I sat out on the last day of the IPI show to find new products. You know the ones that make you go “wow.” If “wow” means something that will change the face of the industry (Like a prox cards, Pay by Credit Card or Pay on Foot) then I failed. The comments I heard from many attendees and exhibitors was that a lot of the products were “same old same old” and others were similar to existing products, but with new outside designs. That is, new paint, new ‘skins’, new “look” but not a lot of new technology.
In Europe, the major shows are scheduled on an every other year basis. Manufacturers use these events as a ‘launch’ for new products. We like to think that technology moves rapidly, however in our industry it’s a tad more glacial. It’s one thing to develop a cell phone that is also a camera, computer, and gameboy with your potential marketplace at a billion users. Huge upfront investment is made based on a high end outcome. Pushing the product to market is necessary and desirable.
However when your potential market is limited in a niche like parking, things move more slowly. Often mockups are shown at trade shows to gauge a reaction, and then adjustments are made as the product finds its way to market and design flaws which went unnoticed in the lab now become apparent. This process on an every other year schedule can mean that new ideas can be test ‘shown’ at the show and then either put forward or dropped over the upcoming 24 months, a ‘final’ product can be displayed or a new set of ideas put forward.
When the show runs every year, the manufacturers are hard pressed to keep ahead of the ‘wow’ factor. Often a year isn’t enough time to forge a new product or take a new design from the drawing board to ‘reality.”
That being said, I do think that some manufacturers made great progress where product enhancement is concerned.
For instance, Park Assist is a parking guidance company that is partnering with Amano McGann. Last year their product, based on using CCTV to determine open parking spaces and red/green lights to guide parkers to them added a new twist. The camera would ‘read’ your license plate and then you could enter the plate when you paid and the system would tell you where your car was parked.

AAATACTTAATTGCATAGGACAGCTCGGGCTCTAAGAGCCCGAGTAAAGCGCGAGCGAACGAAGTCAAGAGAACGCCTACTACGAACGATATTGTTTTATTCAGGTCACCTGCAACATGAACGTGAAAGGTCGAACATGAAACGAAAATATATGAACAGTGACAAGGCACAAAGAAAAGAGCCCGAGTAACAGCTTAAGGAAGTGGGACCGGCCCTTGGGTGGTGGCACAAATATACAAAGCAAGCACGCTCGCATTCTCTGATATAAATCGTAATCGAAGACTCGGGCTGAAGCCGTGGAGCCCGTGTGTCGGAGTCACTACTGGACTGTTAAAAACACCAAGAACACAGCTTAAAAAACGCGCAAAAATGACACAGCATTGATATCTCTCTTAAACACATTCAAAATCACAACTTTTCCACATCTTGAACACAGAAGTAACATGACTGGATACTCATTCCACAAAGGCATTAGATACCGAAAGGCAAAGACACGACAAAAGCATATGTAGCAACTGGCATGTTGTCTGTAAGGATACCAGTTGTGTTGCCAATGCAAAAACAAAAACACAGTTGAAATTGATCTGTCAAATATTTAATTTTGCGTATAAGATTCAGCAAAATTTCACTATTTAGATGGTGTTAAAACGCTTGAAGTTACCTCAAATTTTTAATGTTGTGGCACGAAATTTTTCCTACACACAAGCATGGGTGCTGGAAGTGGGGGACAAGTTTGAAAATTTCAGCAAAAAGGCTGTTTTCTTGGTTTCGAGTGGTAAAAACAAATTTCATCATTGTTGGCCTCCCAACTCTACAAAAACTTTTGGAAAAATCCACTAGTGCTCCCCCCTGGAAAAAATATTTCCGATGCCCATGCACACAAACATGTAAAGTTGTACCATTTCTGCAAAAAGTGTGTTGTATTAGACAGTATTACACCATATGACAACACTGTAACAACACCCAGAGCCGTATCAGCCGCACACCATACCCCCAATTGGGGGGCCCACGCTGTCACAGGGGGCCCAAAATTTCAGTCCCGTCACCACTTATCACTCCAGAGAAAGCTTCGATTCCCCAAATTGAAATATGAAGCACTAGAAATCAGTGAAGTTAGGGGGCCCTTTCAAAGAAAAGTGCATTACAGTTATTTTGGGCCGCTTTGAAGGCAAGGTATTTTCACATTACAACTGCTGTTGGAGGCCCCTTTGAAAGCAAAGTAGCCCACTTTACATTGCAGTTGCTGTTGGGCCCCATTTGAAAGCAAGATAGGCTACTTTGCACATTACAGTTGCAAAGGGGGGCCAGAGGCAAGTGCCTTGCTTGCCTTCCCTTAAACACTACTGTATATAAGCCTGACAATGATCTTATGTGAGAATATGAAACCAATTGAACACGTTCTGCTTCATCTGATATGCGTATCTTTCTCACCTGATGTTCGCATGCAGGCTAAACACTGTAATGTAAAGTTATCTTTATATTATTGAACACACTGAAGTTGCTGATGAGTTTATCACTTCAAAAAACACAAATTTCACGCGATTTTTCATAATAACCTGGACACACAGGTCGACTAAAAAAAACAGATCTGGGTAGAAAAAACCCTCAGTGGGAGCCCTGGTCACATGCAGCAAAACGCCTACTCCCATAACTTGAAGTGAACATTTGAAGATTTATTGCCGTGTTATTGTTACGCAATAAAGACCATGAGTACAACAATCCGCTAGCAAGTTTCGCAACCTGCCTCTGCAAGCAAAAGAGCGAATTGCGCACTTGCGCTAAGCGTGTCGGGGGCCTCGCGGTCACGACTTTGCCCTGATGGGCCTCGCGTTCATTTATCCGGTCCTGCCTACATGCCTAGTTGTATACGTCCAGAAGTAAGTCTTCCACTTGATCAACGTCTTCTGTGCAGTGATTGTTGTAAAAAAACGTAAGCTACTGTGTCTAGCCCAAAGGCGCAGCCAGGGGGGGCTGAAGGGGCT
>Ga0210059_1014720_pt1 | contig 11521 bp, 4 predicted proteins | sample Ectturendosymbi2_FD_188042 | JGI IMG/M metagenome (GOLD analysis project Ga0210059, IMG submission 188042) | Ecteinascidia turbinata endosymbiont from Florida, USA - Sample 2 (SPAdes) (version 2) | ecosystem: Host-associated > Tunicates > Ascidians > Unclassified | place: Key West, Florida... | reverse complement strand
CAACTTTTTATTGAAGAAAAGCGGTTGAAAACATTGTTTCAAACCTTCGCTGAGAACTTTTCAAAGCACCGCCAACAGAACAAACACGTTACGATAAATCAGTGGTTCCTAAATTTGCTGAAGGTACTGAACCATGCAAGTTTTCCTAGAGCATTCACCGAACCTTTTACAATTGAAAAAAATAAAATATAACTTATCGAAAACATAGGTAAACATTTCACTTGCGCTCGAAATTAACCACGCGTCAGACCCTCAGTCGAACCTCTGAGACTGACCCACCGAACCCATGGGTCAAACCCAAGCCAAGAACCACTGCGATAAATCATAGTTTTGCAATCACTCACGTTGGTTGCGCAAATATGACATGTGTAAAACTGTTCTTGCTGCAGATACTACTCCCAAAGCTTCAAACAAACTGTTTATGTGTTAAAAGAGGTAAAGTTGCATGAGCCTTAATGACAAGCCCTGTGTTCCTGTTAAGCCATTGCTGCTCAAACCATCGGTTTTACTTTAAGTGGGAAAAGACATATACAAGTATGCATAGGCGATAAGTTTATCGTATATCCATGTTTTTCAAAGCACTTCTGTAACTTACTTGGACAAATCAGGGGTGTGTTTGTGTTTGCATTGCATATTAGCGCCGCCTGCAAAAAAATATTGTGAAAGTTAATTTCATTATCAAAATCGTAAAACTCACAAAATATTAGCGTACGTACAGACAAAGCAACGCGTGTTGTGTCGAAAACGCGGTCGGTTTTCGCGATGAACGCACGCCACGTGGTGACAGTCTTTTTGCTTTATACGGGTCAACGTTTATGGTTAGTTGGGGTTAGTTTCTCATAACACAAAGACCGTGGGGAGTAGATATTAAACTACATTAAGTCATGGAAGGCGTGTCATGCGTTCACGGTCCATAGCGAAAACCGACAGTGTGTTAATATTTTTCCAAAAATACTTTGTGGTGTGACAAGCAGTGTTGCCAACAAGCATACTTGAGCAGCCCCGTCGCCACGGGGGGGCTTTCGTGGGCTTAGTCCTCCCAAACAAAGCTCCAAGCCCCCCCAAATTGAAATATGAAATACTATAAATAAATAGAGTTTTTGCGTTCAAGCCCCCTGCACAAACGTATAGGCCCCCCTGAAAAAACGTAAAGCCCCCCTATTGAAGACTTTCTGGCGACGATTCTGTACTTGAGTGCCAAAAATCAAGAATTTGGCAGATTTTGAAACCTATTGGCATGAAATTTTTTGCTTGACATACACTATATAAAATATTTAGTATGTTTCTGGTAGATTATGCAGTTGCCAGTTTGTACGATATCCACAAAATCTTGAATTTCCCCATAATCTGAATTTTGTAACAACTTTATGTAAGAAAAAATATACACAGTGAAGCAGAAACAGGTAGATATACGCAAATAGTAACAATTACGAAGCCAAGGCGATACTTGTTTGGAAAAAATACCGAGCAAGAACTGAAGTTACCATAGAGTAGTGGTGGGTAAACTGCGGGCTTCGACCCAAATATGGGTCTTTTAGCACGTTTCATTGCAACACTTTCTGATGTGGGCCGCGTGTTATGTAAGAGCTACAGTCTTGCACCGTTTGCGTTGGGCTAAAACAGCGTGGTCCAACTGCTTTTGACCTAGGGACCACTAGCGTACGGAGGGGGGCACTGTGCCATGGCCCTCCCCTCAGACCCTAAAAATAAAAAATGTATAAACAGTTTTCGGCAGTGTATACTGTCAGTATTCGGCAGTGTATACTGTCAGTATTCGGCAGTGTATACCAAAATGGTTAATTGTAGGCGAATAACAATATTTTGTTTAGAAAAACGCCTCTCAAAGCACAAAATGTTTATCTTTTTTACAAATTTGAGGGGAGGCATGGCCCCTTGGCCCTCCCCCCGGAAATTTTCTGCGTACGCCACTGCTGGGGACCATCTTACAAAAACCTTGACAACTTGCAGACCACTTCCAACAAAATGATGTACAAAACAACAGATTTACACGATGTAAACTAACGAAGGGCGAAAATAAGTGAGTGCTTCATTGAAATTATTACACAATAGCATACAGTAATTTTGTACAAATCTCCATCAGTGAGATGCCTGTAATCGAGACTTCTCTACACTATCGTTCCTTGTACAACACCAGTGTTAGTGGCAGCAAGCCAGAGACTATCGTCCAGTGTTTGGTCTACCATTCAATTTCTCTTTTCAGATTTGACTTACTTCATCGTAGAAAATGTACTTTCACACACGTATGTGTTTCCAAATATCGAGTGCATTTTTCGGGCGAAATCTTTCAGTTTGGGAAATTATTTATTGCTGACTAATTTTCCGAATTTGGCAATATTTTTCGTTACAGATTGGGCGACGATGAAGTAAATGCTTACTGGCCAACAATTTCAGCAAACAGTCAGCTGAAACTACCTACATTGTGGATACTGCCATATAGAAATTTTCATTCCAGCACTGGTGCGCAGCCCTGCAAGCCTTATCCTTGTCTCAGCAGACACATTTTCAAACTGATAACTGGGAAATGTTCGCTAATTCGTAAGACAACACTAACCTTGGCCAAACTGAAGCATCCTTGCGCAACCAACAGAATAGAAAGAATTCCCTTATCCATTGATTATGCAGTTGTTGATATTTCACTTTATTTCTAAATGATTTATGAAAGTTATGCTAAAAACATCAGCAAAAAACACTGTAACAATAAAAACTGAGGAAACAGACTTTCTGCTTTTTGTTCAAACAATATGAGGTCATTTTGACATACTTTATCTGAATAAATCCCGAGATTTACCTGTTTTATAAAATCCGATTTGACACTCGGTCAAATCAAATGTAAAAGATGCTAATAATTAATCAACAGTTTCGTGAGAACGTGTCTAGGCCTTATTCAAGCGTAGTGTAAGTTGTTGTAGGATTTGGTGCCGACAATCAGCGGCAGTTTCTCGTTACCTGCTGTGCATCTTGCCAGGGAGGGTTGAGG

This year, Park Assist added a LPR camera on entry. When you arrive, your license number was ‘attached’ to the ticket you received on entry. When you leave, the process of inserting your ticket at a Pay on Foot also called up your vehicle and presented a picture of the location of your car. No need to enter a plate number (and perhaps key it in improperly). It’s fast and efficient.
Another such example is the Luke II by Digital Payment Technologies. The company took their successful “Luke” product and expanded on a theme. The new P and D machine enabled you to pay by cell and then be notified by text when your time is nearing completion, and enabled you to update your payment from your phone, if allowed. The new product has many enhancements in design in both the way money is handled and the robust nature of the enclosure.
I noted that virtually all single space meter companies were providing a “pay by credit card” facility on their meters. Let’s face it, the market was crying for this technology, one company led the pack, and now others are bringing the enhancement to their products.
Many companies added EV charging stations to their product lines. It was difficult to walk down an aisle without seeing these in abundance. Some supplied the stations as standalone units to be purchased by garages as benefits for potential parkers while other companies (like revenue control) saw them as add ons so their equipment could collect money from the charging stations as well as for parking. Brand spanking new? No, there were a number of such stations last year. However many manufacturers jumped on the sustainability band wagon and provided these products.
Reduce expenses and become ‘green’ by selecting lighting that uses less power. Pay your monthly parking at a POF with a credit card. In street sensors will provide data for occupancy and rate determination. Cloud computing was noted in a number of booths – locate your computer hardware off site and do away with the limitations of on-site data centers. It was all there.
Next year, expect some of these products to have been moved aside, and others to take their places. Perhaps I am jaded, but for me “wow” is when a company takes a product and makes it better, makes it work, and makes it fit the marketplace. I saw some of those. And I did say “wow”.
This article was underwritten by ACS, A Xerox Company.